Failing...Again and Again
I've wanted to be an author for many, many years. Telling stories is one of the few things I feel good at.
While my dream of becoming a published author came true in 2013 and I've written/published several more books since then (under a pen name), the success that I just knew would follow hasn't. But surely, if I'm doing the work that I was called to then it should.
I don't know anymore. Every time a book comes out I think, "Now, this one. Surely this is the one that will launch my name into the greater reading circles." I don't expect a bestseller (but I really want one). I don't believe that because I'm called to write, it should be easy or that doors should fly open at my approach. I don't believe that I will become an overnight success.
But does it have to be quite so hard?
The degradation of my mental state goes something like this:
"I'm so excited to write today! This new manuscript is great. I'm really going to make it this time. This is the book that will connect with readers near and far."
(Type, type, type. Write, write, write. Then checks Google Analytics)
"Wow. That can't be right, can it? Eight visitors to my website? Eight? And two of those were me, checking things over."
"I must be doing something wrong."
(Sick, squeezing feeling in belly)
"God must not have really called me to write this. Maybe I'm supposed to be writing that."
"I suck at writing."
"Maybe I need a little inspiration."
(Reads popular author's blog post/Twitter post)
"I'll never write like her/him. Why do I even bother trying?"
Honestly? I want the career that Joanna Penn has. I think she's a super-smart and savvy business woman. I love her nonfiction books. I like her podcast...though I have to listen only occasionally, as it makes me feel a little frantic. Like I'm crawling along while she and her guests are sprinting miles ahead of me.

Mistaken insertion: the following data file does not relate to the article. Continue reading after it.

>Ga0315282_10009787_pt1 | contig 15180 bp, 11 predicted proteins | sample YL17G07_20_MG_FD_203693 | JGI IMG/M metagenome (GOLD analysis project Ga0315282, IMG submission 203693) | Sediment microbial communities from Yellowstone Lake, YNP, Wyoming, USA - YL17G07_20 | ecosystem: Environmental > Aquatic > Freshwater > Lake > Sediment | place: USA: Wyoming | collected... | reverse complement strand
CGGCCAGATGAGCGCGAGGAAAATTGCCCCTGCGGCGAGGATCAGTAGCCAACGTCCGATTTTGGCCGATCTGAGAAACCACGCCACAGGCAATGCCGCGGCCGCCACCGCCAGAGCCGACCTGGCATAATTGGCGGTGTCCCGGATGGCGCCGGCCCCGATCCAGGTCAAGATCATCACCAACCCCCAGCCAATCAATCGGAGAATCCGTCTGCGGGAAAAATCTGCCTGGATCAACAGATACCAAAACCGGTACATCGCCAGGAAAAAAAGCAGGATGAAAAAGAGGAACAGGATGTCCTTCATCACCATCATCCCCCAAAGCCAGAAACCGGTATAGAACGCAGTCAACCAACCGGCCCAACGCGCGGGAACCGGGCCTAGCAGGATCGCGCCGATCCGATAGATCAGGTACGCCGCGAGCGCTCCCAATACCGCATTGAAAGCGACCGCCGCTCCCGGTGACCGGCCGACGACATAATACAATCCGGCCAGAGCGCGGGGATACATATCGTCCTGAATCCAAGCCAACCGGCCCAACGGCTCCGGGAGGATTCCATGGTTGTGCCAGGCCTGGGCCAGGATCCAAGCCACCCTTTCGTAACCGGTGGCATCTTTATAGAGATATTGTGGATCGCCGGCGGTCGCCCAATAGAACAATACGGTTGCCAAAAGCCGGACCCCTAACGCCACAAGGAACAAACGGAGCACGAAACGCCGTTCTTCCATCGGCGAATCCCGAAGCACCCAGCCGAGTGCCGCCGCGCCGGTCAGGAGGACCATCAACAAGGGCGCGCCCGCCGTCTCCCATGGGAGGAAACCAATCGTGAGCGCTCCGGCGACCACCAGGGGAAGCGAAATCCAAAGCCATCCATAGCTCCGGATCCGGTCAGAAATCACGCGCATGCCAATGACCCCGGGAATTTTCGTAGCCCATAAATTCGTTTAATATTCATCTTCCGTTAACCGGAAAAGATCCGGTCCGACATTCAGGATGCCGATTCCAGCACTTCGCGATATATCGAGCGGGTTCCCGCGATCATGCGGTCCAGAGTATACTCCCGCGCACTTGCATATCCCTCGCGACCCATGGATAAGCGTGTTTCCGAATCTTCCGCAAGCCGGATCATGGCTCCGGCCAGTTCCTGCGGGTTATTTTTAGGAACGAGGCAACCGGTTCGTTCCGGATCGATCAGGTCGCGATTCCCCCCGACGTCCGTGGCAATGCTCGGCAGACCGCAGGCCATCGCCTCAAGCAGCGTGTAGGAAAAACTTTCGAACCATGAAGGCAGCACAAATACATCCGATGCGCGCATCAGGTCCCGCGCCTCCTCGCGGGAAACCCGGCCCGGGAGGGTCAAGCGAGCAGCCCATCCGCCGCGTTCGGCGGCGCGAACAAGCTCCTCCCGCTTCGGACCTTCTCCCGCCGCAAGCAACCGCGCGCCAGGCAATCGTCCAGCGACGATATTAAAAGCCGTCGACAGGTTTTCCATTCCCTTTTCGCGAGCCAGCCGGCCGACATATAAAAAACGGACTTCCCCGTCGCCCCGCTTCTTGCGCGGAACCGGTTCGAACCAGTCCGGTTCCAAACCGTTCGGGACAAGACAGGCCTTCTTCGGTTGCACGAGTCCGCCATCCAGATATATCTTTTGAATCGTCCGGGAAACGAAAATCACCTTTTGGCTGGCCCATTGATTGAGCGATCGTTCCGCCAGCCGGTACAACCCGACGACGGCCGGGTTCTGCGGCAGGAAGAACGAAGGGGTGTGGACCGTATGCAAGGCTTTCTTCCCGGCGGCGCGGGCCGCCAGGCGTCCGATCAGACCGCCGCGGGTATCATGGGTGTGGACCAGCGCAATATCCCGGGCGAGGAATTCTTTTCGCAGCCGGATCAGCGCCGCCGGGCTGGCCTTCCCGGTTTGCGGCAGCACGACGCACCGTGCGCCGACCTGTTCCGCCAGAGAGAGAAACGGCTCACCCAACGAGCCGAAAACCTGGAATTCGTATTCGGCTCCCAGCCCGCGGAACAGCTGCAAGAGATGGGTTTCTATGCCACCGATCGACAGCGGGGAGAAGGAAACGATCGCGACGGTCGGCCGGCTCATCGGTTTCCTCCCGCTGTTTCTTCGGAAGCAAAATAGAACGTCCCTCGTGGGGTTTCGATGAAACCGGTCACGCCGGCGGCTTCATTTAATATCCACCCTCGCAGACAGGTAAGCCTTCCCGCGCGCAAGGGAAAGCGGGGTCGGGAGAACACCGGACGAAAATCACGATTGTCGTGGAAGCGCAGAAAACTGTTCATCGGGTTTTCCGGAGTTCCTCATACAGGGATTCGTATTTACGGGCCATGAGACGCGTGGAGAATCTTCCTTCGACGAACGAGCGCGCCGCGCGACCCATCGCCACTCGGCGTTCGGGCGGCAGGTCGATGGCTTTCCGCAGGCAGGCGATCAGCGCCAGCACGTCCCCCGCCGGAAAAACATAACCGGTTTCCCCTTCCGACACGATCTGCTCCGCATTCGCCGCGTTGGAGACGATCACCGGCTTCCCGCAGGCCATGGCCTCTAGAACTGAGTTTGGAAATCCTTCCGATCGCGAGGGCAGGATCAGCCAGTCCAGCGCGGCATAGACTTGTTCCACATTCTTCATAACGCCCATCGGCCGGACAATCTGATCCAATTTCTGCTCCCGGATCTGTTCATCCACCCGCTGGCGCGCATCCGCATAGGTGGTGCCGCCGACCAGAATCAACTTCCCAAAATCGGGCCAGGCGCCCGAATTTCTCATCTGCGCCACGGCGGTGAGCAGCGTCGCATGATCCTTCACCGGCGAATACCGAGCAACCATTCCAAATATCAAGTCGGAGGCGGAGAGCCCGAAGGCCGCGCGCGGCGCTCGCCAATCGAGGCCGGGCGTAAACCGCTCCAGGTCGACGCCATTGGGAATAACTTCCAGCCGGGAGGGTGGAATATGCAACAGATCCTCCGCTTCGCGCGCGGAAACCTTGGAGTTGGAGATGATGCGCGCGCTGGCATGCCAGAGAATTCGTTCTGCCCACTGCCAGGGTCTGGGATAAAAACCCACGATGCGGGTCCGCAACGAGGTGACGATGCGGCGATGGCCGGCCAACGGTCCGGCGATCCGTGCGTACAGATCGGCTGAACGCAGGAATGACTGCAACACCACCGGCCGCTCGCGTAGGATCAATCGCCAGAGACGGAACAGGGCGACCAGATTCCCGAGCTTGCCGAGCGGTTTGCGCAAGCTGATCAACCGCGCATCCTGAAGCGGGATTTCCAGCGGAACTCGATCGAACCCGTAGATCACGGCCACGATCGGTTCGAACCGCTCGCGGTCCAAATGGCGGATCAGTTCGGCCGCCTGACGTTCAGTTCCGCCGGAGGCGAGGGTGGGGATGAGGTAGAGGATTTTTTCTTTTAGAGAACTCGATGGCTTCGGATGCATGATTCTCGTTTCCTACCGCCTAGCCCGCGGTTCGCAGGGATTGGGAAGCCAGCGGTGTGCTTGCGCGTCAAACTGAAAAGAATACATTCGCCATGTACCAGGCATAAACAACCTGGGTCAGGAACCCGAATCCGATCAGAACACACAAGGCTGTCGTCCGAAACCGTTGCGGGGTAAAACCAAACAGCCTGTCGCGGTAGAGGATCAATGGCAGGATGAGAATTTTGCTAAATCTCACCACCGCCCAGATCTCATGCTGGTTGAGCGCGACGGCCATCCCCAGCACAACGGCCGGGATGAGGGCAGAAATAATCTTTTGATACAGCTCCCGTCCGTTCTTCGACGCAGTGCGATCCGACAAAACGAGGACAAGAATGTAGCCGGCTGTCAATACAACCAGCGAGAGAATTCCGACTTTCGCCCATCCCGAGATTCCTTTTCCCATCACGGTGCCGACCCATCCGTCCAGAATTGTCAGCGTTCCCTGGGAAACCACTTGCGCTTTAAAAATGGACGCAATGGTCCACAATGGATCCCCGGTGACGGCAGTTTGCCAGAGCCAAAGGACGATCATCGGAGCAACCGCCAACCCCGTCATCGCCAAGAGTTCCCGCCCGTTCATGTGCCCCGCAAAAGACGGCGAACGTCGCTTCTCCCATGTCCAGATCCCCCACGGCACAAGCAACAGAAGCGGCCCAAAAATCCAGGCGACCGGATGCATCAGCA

“The human ego prefers anything, just about anything, to falling, or changing, or dying. The ego is that part of you that loves the status quo – even when it's not working. It attaches to past and present and fears the future.”Boiling things down to the basics, I have two choices.
― Richard Rohr,
Choice A: Give up
Choice B: Keep going
I've tried giving up. For over a year after getting a full-time, corporate job, I resisted writing anything except in my journal. I told myself over and over again that I was free from that burden, that I didn't need to do anything above and beyond my regular, everyday life. That I was a "regular person," now, and could just rest and relax when I wasn't at work.
And then I got really depressed.
Instead of freedom, I felt deep sadness and emptiness. Instead of lightness in my spirit, I felt haunted. Instead of restfulness, I felt dull and half-asleep.
It was like I was on a treadmill: going through the motions of life, but not really open and present, not really aware of everything around me. Head down. Nose to the grindstone. Don't look up.
But when I'm doing the writing work I'm meant to? When I'm writing and living my dream (albeit without the accompanying success)? I feel fulfilled. My spirit is more at ease, sparks fly and my world feels right.
Creativity is ingrained in me. Creativity is what I'm here on earth to share. Keeping it bottled up and on the shelf hurts me...and others who might have gotten something from whatever it was I refused to share.
It still hurts though. It hurts to spend hours and hours of time on something, only to have it fall flat. It hurts to have others refer to my work as a "little hobby," when it is something so much more to me. It hurts to constantly try to affirm my worth as a writer in a very noisy, very crowded world of creatives.
What is the alternative though? To tamp it down. To deny my dream. To be untrue to myself and my creative spirit. Those aren't alternatives that I'm willing to explore anymore.
Better to keep failing and failing again, then to give up.